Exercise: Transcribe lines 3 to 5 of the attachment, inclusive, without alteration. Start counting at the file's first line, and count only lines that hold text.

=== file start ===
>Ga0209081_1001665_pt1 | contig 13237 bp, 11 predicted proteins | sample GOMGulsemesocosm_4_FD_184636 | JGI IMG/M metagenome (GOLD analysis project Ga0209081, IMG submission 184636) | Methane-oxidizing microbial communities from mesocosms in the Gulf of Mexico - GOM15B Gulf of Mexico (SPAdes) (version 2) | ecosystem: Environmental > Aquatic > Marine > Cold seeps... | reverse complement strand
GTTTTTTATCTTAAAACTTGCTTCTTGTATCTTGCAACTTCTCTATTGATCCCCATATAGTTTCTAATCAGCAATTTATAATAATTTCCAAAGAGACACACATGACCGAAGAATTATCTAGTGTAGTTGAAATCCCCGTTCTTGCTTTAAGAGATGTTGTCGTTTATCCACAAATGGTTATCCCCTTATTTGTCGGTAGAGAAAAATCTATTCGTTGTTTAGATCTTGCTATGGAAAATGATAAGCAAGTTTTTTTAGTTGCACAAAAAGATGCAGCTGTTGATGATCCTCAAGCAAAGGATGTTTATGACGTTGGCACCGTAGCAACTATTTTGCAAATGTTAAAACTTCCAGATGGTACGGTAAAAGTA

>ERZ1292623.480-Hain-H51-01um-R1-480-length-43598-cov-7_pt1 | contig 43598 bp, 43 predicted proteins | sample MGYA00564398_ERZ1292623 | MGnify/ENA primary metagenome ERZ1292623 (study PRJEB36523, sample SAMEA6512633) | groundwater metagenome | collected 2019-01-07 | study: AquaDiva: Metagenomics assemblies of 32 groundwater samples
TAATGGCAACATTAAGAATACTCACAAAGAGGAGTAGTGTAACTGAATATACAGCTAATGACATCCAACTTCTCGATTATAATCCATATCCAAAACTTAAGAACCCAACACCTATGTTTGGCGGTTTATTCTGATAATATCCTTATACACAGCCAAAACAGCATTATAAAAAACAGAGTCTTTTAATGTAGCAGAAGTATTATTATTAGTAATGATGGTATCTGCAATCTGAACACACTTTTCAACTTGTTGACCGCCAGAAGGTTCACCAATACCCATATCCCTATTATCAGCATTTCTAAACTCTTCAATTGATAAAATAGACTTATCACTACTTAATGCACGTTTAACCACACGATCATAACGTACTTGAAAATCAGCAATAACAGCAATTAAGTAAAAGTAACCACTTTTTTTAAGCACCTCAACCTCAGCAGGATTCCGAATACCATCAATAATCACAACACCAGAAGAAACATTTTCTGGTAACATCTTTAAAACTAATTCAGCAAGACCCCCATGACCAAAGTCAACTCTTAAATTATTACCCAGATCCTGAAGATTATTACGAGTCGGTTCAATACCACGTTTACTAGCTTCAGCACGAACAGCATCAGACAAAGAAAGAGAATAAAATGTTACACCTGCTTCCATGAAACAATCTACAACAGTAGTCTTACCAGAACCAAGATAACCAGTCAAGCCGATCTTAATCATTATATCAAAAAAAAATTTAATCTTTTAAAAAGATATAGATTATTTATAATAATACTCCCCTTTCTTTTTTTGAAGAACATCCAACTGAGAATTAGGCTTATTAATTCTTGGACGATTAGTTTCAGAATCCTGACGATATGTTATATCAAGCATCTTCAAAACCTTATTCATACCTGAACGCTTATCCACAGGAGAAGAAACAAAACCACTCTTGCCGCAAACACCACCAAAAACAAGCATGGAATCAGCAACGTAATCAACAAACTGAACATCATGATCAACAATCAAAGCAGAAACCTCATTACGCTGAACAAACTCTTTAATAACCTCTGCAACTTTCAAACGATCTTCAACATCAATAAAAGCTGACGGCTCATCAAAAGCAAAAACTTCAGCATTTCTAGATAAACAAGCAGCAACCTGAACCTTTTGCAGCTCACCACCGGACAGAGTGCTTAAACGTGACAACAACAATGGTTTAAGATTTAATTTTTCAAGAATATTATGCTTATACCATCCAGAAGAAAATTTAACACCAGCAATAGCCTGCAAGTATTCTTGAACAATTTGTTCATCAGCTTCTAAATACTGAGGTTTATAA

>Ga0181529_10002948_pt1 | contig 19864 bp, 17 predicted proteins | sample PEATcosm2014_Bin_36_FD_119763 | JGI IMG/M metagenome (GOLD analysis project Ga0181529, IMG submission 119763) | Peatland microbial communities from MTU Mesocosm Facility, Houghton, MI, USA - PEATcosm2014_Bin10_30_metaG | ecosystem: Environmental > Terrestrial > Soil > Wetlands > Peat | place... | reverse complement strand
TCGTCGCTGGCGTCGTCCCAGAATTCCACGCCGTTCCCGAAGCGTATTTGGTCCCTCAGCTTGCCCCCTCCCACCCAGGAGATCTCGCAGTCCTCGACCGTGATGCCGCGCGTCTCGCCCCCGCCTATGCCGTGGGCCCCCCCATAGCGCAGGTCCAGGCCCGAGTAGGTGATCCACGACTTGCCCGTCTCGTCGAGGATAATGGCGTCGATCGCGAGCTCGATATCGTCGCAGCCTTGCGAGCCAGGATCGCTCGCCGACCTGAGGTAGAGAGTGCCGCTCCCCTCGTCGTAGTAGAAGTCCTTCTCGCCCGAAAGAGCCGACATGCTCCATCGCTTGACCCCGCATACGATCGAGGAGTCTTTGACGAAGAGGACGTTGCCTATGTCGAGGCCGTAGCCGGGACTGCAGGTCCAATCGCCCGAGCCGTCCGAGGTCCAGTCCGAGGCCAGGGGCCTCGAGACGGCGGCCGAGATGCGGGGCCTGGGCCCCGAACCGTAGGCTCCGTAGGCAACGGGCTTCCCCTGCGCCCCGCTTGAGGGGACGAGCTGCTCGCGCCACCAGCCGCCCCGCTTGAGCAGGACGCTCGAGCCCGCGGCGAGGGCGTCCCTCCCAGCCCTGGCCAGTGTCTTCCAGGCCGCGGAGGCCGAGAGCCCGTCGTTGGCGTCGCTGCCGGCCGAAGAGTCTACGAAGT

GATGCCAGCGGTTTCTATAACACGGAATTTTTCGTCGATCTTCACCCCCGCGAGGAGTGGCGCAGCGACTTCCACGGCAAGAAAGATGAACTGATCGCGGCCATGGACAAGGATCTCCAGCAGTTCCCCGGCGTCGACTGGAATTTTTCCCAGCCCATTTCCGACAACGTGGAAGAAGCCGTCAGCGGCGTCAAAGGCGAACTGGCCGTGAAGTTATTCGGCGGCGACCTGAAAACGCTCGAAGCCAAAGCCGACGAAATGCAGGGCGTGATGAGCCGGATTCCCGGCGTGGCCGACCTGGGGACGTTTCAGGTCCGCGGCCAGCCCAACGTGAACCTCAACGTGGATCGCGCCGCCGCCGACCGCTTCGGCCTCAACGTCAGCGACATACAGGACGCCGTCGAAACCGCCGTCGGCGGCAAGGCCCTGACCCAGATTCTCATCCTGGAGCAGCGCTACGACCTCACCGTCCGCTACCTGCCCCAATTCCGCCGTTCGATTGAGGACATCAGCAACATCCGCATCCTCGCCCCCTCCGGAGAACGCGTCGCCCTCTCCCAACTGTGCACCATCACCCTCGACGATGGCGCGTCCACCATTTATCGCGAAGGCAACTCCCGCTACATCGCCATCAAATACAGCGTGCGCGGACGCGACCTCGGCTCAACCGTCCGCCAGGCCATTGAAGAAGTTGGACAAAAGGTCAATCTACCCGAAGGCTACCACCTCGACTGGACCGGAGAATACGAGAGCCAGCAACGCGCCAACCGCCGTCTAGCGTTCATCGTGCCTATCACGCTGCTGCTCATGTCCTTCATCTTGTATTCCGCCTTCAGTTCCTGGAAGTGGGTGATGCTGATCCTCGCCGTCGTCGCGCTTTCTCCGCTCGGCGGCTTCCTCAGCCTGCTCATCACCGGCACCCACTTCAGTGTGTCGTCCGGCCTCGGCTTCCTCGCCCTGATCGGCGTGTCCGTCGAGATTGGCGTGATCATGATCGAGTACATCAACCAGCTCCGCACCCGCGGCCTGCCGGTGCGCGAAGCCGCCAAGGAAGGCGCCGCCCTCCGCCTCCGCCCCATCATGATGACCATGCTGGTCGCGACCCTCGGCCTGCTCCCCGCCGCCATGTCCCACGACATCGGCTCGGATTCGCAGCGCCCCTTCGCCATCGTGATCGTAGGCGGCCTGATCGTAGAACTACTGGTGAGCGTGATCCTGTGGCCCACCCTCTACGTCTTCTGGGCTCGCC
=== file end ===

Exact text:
>ERZ1292623.480-Hain-H51-01um-R1-480-length-43598-cov-7_pt1 | contig 43598 bp, 43 predicted proteins | sample MGYA00564398_ERZ1292623 | MGnify/ENA primary metagenome ERZ1292623 (study PRJEB36523, sample SAMEA6512633) | groundwater metagenome | collected 2019-01-07 | study: AquaDiva: Metagenomics assemblies of 32 groundwater samples
TAATGGCAACATTAAGAATACTCACAAAGAGGAGTAGTGTAACTGAATATACAGCTAATGACATCCAACTTCTCGATTATAATCCATATCCAAAACTTAAGAACCCAACACCTATGTTTGGCGGTTTATTCTGATAATATCCTTATACACAGCCAAAACAGCATTATAAAAAACAGAGTCTTTTAATGTAGCAGAAGTATTATTATTAGTAATGATGGTATCTGCAATCTGAACACACTTTTCAACTTGTTGACCGCCAGAAGGTTCACCAATACCCATATCCCTATTATCAGCATTTCTAAACTCTTCAATTGATAAAATAGACTTATCACTACTTAATGCACGTTTAACCACACGATCATAACGTACTTGAAAATCAGCAATAACAGCAATTAAGTAAAAGTAACCACTTTTTTTAAGCACCTCAACCTCAGCAGGATTCCGAATACCATCAATAATCACAACACCAGAAGAAACATTTTCTGGTAACATCTTTAAAACTAATTCAGCAAGACCCCCATGACCAAAGTCAACTCTTAAATTATTACCCAGATCCTGAAGATTATTACGAGTCGGTTCAATACCACGTTTACTAGCTTCAGCACGAACAGCATCAGACAAAGAAAGAGAATAAAATGTTACACCTGCTTCCATGAAACAATCTACAACAGTAGTCTTACCAGAACCAAGATAACCAGTCAAGCCGATCTTAATCATTATATCAAAAAAAAATTTAATCTTTTAAAAAGATATAGATTATTTATAATAATACTCCCCTTTCTTTTTTTGAAGAACATCCAACTGAGAATTAGGCTTATTAATTCTTGGACGATTAGTTTCAGAATCCTGACGATATGTTATATCAAGCATCTTCAAAACCTTATTCATACCTGAACGCTTATCCACAGGAGAAGAAACAAAACCACTCTTGCCGCAAACACCACCAAAAACAAGCATGGAATCAGCAACGTAATCAACAAACTGAACATCATGATCAACAATCAAAGCAGAAACCTCATTACGCTGAACAAACTCTTTAATAACCTCTGCAACTTTCAAACGATCTTCAACATCAATAAAAGCTGACGGCTCATCAAAAGCAAAAACTTCAGCATTTCTAGATAAACAAGCAGCAACCTGAACCTTTTGCAGCTCACCACCGGACAGAGTGCTTAAACGTGACAACAACAATGGTTTAAGATTTAATTTTTCAAGAATATTATGCTTATACCATCCAGAAGAAAATTTAACACCAGCAATAGCCTGCAAGTATTCTTGAACAATTTGTTCATCAGCTTCTAAATACTGAGGTTTATAA

>Ga0181529_10002948_pt1 | contig 19864 bp, 17 predicted proteins | sample PEATcosm2014_Bin_36_FD_119763 | JGI IMG/M metagenome (GOLD analysis project Ga0181529, IMG submission 119763) | Peatland microbial communities from MTU Mesocosm Facility, Houghton, MI, USA - PEATcosm2014_Bin10_30_metaG | ecosystem: Environmental > Terrestrial > Soil > Wetlands > Peat | place... | reverse complement strand